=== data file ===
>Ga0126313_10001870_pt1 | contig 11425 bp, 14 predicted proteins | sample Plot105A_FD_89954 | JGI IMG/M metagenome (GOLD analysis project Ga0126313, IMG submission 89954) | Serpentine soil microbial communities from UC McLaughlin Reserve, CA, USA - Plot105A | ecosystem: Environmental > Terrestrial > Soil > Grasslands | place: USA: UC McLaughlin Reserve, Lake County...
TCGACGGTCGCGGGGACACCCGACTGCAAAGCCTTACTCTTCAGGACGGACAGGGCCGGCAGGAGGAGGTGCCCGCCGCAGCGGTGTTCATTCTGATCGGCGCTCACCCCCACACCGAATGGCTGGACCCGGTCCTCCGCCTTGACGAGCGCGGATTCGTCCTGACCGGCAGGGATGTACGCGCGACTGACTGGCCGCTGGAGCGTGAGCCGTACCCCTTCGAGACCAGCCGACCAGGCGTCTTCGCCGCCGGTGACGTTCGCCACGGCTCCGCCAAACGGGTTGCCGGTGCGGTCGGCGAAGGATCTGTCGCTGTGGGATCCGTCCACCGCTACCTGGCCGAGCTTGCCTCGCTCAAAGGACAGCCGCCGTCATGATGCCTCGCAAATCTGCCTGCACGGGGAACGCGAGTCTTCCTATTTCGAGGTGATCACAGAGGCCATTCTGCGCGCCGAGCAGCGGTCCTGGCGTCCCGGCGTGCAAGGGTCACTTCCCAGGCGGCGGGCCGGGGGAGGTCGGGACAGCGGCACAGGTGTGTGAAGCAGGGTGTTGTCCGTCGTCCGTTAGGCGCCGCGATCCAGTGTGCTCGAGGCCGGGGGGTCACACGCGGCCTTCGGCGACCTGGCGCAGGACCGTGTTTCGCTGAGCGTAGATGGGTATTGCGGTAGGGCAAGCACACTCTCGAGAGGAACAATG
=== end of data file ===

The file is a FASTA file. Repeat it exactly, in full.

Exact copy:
>Ga0126313_10001870_pt1 | contig 11425 bp, 14 predicted proteins | sample Plot105A_FD_89954 | JGI IMG/M metagenome (GOLD analysis project Ga0126313, IMG submission 89954) | Serpentine soil microbial communities from UC McLaughlin Reserve, CA, USA - Plot105A | ecosystem: Environmental > Terrestrial > Soil > Grasslands | place: USA: UC McLaughlin Reserve, Lake County...
TCGACGGTCGCGGGGACACCCGACTGCAAAGCCTTACTCTTCAGGACGGACAGGGCCGGCAGGAGGAGGTGCCCGCCGCAGCGGTGTTCATTCTGATCGGCGCTCACCCCCACACCGAATGGCTGGACCCGGTCCTCCGCCTTGACGAGCGCGGATTCGTCCTGACCGGCAGGGATGTACGCGCGACTGACTGGCCGCTGGAGCGTGAGCCGTACCCCTTCGAGACCAGCCGACCAGGCGTCTTCGCCGCCGGTGACGTTCGCCACGGCTCCGCCAAACGGGTTGCCGGTGCGGTCGGCGAAGGATCTGTCGCTGTGGGATCCGTCCACCGCTACCTGGCCGAGCTTGCCTCGCTCAAAGGACAGCCGCCGTCATGATGCCTCGCAAATCTGCCTGCACGGGGAACGCGAGTCTTCCTATTTCGAGGTGATCACAGAGGCCATTCTGCGCGCCGAGCAGCGGTCCTGGCGTCCCGGCGTGCAAGGGTCACTTCCCAGGCGGCGGGCCGGGGGAGGTCGGGACAGCGGCACAGGTGTGTGAAGCAGGGTGTTGTCCGTCGTCCGTTAGGCGCCGCGATCCAGTGTGCTCGAGGCCGGGGGGTCACACGCGGCCTTCGGCGACCTGGCGCAGGACCGTGTTTCGCTGAGCGTAGATGGGTATTGCGGTAGGGCAAGCACACTCTCGAGAGGAACAATG